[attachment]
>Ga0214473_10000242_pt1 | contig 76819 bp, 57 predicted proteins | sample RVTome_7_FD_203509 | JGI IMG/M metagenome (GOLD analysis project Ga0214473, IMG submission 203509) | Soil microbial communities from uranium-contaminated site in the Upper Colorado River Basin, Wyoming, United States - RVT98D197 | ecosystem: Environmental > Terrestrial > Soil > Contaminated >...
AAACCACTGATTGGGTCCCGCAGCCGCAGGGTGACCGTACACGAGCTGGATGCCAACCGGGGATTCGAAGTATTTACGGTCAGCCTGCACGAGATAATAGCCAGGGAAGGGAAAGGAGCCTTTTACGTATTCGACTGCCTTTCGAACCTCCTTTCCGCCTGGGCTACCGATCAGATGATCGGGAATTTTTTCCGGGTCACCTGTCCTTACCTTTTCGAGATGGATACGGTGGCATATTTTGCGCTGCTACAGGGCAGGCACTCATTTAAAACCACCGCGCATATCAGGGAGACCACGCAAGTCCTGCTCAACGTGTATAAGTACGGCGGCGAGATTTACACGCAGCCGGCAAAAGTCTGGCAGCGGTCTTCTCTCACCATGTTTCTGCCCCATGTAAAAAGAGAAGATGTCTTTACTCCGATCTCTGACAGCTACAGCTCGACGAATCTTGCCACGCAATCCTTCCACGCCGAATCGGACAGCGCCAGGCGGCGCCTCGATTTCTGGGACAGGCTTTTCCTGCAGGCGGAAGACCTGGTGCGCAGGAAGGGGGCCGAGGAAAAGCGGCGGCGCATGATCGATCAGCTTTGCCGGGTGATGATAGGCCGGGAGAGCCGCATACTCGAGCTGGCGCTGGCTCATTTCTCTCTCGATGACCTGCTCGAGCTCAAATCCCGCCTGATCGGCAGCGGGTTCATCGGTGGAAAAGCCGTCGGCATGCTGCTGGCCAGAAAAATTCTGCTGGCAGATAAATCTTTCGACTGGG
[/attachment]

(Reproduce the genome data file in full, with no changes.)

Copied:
>Ga0214473_10000242_pt1 | contig 76819 bp, 57 predicted proteins | sample RVTome_7_FD_203509 | JGI IMG/M metagenome (GOLD analysis project Ga0214473, IMG submission 203509) | Soil microbial communities from uranium-contaminated site in the Upper Colorado River Basin, Wyoming, United States - RVT98D197 | ecosystem: Environmental > Terrestrial > Soil > Contaminated >...
AAACCACTGATTGGGTCCCGCAGCCGCAGGGTGACCGTACACGAGCTGGATGCCAACCGGGGATTCGAAGTATTTACGGTCAGCCTGCACGAGATAATAGCCAGGGAAGGGAAAGGAGCCTTTTACGTATTCGACTGCCTTTCGAACCTCCTTTCCGCCTGGGCTACCGATCAGATGATCGGGAATTTTTTCCGGGTCACCTGTCCTTACCTTTTCGAGATGGATACGGTGGCATATTTTGCGCTGCTACAGGGCAGGCACTCATTTAAAACCACCGCGCATATCAGGGAGACCACGCAAGTCCTGCTCAACGTGTATAAGTACGGCGGCGAGATTTACACGCAGCCGGCAAAAGTCTGGCAGCGGTCTTCTCTCACCATGTTTCTGCCCCATGTAAAAAGAGAAGATGTCTTTACTCCGATCTCTGACAGCTACAGCTCGACGAATCTTGCCACGCAATCCTTCCACGCCGAATCGGACAGCGCCAGGCGGCGCCTCGATTTCTGGGACAGGCTTTTCCTGCAGGCGGAAGACCTGGTGCGCAGGAAGGGGGCCGAGGAAAAGCGGCGGCGCATGATCGATCAGCTTTGCCGGGTGATGATAGGCCGGGAGAGCCGCATACTCGAGCTGGCGCTGGCTCATTTCTCTCTCGATGACCTGCTCGAGCTCAAATCCCGCCTGATCGGCAGCGGGTTCATCGGTGGAAAAGCCGTCGGCATGCTGCTGGCCAGAAAAATTCTGCTGGCAGATAAATCTTTCGACTGGG